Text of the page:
Status in negotiations: What to do if the other side enjoys a high status.
My first negotiation: Its memory will remain etched in my mind, because it taught me so much. I was a young 23-year-old law graduate and the third party representing the legal interests of the lending bank in negotiations for a multi-million-dollar project financing facility. I was able to observe the dealings from a safe distance.
What I witnessed was a remarkable spectacle! The setting: one of the bank’s lavish management board offices with panelled walls and ceiling, marble columns, massive crystal chandeliers set against the backcloth of monumental oil paintings. All status symbols of the highest order.
The protagonists: a powerful banker on his home turf, across from him a wealthy industrialist. Both educated men of the old school … stern faces, a clear line of argumentation, a measured tone of voice, polished rhetoric. The intangible expression of high status at its finest.
Learning negotiation skills from the best
It was crystal clear: There was no room for any mistakes here. I felt small, inferior, insecure, and at the same time full of respect and humility. All low status. But I knew: I needed to keep my ears and eyes wide open, because this was a first-class educational arena. I could always learn law from books. But the only place I could learn to negotiate was at the negotiating table.
Since then, I have conducted and coached hundreds of negotiations in the world of finance as an independent coach, assuming all roles. I learned something new every time – and status is an issue that comes up over and over again. Because it often decides the outcome of negotiations even before they begin – unless you know how to handle it.
What to do if the other side seeks to swing negotiations in their favour using high status?
My clients are very concerned about the following issues:
“How do I deal with the situation if the other side enjoys high prestige?”
“What do I do if the other side makes quite the impression by throwing around with status symbols?”
“How do I cope with my feelings of inferiority and insecurity?”
“What do I do if the other party makes use of its status to my disadvantage during negotiations?”
To succeed in such situations, you need to understand the factors that are likely to contribute to your own success. These are not only the obvious material status symbols such as a lavish office, valuable items, staff, style of clothing, level of hierarchy or simply wealth. Or immaterial status factors like education, diction, gestures, or titles.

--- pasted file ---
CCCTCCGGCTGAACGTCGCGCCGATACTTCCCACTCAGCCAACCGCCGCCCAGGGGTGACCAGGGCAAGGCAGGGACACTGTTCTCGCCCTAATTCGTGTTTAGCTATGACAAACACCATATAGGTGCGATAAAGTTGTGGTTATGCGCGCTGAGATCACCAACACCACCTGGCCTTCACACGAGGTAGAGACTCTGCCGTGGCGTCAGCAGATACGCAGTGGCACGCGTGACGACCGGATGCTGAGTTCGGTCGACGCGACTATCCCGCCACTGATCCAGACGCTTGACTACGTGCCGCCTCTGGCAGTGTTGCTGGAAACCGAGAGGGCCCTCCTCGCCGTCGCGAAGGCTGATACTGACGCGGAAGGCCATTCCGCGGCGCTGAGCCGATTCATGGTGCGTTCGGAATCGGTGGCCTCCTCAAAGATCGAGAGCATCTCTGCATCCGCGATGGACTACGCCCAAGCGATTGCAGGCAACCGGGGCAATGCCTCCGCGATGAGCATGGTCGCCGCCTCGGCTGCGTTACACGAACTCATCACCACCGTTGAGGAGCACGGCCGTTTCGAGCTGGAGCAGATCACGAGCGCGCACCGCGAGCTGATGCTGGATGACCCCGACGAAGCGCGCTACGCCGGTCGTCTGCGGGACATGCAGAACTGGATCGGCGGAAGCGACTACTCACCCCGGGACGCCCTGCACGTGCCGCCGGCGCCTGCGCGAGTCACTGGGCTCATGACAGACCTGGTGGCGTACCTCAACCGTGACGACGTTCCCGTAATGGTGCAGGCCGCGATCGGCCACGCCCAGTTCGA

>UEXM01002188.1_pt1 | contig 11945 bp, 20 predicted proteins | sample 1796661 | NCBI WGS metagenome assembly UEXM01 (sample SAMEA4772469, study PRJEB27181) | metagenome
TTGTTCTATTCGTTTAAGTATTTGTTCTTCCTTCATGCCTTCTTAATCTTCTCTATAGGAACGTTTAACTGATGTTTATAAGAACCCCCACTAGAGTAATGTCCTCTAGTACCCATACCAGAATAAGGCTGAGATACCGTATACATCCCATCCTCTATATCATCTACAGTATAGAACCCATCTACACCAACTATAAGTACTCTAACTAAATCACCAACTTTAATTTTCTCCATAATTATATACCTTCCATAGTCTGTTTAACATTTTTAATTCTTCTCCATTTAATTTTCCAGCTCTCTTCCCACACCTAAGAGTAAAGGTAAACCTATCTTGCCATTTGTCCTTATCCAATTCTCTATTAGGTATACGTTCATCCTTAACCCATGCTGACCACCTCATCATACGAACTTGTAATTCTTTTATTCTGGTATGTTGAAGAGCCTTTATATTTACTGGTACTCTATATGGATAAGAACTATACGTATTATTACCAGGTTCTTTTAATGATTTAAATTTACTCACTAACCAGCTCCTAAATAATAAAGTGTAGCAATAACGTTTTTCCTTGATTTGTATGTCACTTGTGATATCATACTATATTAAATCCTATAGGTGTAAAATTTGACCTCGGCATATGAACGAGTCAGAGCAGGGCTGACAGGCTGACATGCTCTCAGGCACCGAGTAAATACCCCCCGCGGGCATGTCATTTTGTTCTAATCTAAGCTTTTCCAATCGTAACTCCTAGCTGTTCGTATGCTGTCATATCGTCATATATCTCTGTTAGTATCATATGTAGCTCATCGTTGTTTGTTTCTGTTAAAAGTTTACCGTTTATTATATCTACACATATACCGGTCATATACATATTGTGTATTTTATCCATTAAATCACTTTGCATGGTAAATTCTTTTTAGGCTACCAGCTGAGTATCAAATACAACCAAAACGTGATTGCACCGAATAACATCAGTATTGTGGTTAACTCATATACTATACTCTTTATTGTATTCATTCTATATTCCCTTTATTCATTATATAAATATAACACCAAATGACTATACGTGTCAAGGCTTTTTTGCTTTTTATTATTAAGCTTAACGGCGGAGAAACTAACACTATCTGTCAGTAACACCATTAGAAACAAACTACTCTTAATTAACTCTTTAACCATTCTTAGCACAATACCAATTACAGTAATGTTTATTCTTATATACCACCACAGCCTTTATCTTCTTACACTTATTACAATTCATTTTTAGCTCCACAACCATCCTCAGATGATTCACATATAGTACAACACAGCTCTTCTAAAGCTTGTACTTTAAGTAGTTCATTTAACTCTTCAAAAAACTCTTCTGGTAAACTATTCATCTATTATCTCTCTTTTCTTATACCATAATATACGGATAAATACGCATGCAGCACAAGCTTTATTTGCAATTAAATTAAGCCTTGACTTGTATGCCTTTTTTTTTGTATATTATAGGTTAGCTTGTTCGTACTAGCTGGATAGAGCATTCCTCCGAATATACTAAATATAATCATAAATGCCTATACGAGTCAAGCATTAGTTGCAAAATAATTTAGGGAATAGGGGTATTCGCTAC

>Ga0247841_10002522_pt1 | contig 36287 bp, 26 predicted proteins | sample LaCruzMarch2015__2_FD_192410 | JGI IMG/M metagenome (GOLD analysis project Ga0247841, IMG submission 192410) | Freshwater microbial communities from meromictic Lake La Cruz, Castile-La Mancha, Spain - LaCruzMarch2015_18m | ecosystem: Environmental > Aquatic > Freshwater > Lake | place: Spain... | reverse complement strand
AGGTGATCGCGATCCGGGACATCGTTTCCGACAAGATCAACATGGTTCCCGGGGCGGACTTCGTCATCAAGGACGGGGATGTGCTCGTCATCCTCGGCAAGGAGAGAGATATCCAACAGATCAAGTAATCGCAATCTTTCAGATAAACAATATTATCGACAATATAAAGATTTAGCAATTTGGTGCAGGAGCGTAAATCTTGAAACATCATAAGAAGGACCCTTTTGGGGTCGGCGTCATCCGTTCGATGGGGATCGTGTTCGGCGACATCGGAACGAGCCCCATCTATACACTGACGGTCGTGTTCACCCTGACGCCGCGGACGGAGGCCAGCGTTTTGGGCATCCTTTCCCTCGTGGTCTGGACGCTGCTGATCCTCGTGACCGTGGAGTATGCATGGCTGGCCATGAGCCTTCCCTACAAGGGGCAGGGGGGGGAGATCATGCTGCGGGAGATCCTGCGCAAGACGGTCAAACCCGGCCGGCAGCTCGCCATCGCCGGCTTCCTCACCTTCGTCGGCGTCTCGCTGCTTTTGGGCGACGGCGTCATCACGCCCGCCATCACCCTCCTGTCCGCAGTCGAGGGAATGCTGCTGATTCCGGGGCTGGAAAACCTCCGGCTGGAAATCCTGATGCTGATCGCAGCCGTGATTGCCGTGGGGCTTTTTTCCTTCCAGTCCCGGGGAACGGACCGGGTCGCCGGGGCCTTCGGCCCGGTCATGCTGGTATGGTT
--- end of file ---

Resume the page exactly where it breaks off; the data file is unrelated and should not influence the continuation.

Two factors are crucial to ensure that negotiations are successful whenever your counterpart wants to ‘keep you small’ by brandishing status symbols:
– your visible and tangible behaviour
– your inner attitude.
Because that is something you can control at any point in time.
Your visible and tangible behaviour: specific pointers
• Prepare for the negotiations thoroughly, both in terms of the material to be covered and mentally.
• Define a clear goal.
• Do not get distracted by the (assumed) status of your negotiating partners.
During the negotiations:
• Treat every person at the negotiating table with respect. Every participant has a good reason to be there. At first you won’t know who wields what influence in the decision-making process.
• Even if you are able to distinguish real from “wannabe” status: Don’t let on. Stay respectful.
• Remember: Behind every magnificent desk, behind every title, behind every golden fountain pen, there is A HUMAN BEING.
When you listen, you learn. When you ask, you lead.
• Listen up … and listen carefully.
• It is better to say less than more. BUT:
• Ask specific questions.
• Leave your ego at the door: It always gets in the way in negotiations. Think only of your goal.
Your inner attitude influences your status the most
In my next blog article, I will show you ways to upgrade your perceived status. Both in negotiations and in life.
Analysing and practising negotiation situations is a big step on your road to success. I will be happy to accompany you on this journey and to share with you my entire wealth of experience gained in over 20 years of negotiations.You can reach me at: firstname.lastname@example.org or +436602400135.
Your Raluca Ionescu